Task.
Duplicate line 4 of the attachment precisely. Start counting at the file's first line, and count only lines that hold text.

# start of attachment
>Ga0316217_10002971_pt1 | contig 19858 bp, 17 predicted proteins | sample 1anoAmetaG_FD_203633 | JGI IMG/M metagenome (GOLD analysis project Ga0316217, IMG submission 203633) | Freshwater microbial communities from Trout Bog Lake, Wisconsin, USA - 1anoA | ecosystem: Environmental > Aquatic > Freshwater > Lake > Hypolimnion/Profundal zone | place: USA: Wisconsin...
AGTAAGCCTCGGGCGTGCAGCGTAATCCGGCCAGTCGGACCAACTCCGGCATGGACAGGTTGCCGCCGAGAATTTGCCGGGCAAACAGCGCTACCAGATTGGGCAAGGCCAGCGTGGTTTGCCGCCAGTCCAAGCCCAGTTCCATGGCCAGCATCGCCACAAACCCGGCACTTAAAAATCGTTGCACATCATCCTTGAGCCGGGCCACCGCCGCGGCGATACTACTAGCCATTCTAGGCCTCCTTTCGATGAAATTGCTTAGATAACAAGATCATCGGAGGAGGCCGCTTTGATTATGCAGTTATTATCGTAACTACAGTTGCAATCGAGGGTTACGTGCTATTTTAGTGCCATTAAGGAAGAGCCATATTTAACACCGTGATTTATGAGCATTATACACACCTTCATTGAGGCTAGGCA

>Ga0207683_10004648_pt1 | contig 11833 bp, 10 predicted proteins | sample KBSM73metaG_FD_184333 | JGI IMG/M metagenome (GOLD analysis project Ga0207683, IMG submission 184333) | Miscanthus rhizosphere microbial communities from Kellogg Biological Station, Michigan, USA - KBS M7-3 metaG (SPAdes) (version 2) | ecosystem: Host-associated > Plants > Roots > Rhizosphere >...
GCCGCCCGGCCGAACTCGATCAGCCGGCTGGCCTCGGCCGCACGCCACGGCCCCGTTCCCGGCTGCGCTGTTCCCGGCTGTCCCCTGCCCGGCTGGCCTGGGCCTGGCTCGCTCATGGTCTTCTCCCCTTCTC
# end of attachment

GCCGCCCGGCCGAACTCGATCAGCCGGCTGGCCTCGGCCGCACGCCACGGCCCCGTTCCCGGCTGCGCTGTTCCCGGCTGTCCCCTGCCCGGCTGGCCTGGGCCTGGCTCGCTCATGGTCTTCTCCCCTTCTC